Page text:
This essay Eighteenth Century Philosophers: A Comparison has a total of 1045 words and 5 pages.
Eighteenth Century Philosophers: A Comparison
The "Enlightenment" or the "Age of Realization" was an age of great advancement and reform for all of Europe and beyond. Great advancements were being made in the fields of science, philosophy, mathematics, and logic. Most people attribute these achievements to the social critics of that time, also known as the philosophes. These philosophes were controversial thinkers and pioneered the intellectual movements of the 1700's. They stood up for what they believed in, although they were constantly criticized and censured by many other people. Such philosophers include Descartes, Hobbes, Locke, and Voltaire. Although their beliefs violently contradicted, they were all working to change what they thought was wrong with their present government. They were four men who disagreed about almost everything, and yet they were working towards a common goal. This is how the Age of Enlightenment became a reality.
Rene Descartes was a French philosopher, mathematician, and scientist. He was born in La Haye, France (now called Descartes) in 1595. Unlike some other Enlightenment thinkers, he relied on logic and math in his reasoning. He was educated at the Jesuit College of La Fleche. It is thought that his most important influence was a man named Isaac Beeckman. It was with this man that Descartes discussed math, philosophy, and physics. This man was his friend and trusted colleague. In 1618 Descartes served in the army of Prince Maurice of Nassau. It was Descartes theory that stated, "the discovery of proper method is the key to furthering scientific advancement." Descartes was responsible for a number of very influential works including Rules for the Direction of Mind, Le Monde (The World), Discourse on Method, Meditationes de Prima Philosophia (Meditations on the First Philosophy), The Principles of Philosophy, and Les Passions de l'ame (Passions of the Soul.) He coined the phrase, "Cogito Ergo Sum," in English meaning, "I Think Therefore I Am." Although Descartes died in Stockholm in1650, his words have lived on for many centuries and will survive through many more.
Thomas Hobbes was born in London, England in 1588. He was educated at Oxford University in England where he studied the classics. In 1651, Hobbes wrote his most famous book, Leviathan. In this book he argued that most people were born evil and could not be trusted to govern themselves. He thought that a ruler needed to have complete control over his people to govern efficiently. His idea was to have something to force the people to obey their ruler at all costs. He called this document the Social Contract. He thought that giving power to an individual would start a "war of every man against every man" and make life "solitary, poor, nasty, brutish, and short. "Although these thoughts may seem to label Thomas Hobbes as a supporter of an authoritarian government, he favored a representative democracy. He coined the phrase, "voice of the people," but he thought that this "voice" should be vetoed if a ruler deemed it proper.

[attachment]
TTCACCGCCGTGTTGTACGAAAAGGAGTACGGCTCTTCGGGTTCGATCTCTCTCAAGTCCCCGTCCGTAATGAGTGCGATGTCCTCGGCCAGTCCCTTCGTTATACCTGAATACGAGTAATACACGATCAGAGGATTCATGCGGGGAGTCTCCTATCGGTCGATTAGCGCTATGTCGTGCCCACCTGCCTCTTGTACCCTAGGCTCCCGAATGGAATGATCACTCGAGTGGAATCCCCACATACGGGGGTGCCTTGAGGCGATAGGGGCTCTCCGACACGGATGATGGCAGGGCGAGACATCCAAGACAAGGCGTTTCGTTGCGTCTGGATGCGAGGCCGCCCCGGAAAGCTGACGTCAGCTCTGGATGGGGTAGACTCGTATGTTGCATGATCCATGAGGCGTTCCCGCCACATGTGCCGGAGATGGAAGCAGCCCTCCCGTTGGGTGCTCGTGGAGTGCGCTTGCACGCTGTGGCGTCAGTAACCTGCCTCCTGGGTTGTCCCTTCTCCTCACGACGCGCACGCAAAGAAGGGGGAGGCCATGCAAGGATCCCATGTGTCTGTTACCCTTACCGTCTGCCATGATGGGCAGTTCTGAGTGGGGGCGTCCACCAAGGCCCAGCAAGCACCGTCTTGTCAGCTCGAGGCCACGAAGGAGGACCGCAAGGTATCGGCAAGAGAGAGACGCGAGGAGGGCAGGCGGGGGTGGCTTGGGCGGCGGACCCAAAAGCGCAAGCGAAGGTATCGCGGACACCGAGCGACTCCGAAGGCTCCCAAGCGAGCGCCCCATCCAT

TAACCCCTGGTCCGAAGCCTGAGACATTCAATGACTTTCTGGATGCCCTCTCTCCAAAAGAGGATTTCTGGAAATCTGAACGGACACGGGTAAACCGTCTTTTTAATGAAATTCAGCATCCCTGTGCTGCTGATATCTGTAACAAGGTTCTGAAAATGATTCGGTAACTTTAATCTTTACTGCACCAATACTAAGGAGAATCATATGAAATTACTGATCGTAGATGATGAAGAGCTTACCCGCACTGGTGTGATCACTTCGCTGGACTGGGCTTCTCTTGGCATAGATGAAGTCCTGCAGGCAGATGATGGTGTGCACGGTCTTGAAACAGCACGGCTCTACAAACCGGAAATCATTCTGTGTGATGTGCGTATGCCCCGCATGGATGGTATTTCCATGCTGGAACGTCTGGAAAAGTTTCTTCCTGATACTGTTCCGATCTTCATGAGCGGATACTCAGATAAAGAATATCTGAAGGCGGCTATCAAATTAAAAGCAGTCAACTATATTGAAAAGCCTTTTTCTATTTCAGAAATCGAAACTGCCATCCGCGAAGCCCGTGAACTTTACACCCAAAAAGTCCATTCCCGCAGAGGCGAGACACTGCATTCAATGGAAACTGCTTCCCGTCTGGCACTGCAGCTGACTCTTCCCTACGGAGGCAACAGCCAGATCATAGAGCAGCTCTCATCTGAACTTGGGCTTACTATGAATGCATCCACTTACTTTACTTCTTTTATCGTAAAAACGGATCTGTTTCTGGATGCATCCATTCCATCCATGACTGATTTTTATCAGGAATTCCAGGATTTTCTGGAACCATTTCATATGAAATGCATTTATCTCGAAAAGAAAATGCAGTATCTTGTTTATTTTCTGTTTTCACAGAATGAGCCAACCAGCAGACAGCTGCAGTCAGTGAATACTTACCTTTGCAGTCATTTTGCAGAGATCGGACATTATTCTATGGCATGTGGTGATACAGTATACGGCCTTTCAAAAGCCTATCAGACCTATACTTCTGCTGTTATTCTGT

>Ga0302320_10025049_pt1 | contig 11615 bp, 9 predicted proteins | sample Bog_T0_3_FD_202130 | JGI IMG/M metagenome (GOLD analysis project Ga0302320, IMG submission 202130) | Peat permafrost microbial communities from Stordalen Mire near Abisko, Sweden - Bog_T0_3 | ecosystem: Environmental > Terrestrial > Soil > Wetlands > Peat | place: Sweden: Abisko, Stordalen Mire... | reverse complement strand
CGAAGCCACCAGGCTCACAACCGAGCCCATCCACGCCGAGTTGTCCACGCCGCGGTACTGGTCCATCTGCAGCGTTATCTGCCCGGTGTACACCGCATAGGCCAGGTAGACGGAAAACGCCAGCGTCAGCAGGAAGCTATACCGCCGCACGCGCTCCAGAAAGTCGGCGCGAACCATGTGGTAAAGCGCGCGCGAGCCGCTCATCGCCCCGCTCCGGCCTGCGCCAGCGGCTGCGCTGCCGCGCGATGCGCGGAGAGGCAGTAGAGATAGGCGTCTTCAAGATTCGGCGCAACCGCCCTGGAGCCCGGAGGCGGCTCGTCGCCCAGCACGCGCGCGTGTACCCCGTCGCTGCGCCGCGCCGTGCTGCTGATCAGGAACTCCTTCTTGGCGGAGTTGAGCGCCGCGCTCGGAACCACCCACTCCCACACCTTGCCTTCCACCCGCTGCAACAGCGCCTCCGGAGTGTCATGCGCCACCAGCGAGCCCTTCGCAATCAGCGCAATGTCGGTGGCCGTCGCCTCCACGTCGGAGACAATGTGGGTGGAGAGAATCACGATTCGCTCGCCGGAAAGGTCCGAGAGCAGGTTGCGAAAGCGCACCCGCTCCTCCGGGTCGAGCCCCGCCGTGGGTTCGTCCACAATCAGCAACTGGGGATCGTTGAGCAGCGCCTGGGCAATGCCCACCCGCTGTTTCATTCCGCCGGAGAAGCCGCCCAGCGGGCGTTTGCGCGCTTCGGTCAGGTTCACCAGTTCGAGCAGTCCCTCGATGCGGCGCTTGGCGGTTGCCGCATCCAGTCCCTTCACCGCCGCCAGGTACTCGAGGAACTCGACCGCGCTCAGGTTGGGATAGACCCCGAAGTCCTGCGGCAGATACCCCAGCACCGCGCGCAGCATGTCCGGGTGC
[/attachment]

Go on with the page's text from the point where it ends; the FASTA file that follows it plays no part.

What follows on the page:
John Locke was born in 1632 at Wrinton in Somerset, England. He opposed the views of Thomas Hobbes and thought that people were born neither good nor evil. He believed that people's characters were solely based on their experiences and their environment. He also believed that people could learn from their experiences and change their characters for the better. He believed that people had three Natural Rights- life, liberty, and property. In Locke's eyes, the purpose of the government was to protect the people's Natural Rights. He thought that if the government was not doing this job, that the people had the right to overthrow it. Although it may seem that Locke would support a democracy, he was not a democrat. He believed that laborers were of a lower status that the middle and upper classes and had no place meddling in the affairs of the government. He believed that the poor had neither the education nor the inclination to make political decisions responsibly. This was a popular belief of the time.
Francois-Marie Arouet de Voltaire was born in Paris France to a wealthy family. He was raised a deist and a liberal. He was educated at Louis de Grand, a Jesuit College, where he was exposed to both Latin and French theatre. Although his father wanted him to study the law, Voltaire abandoned the idea for philosophy and his interest in theatre.
Voltaire is famous for his satirical poetry
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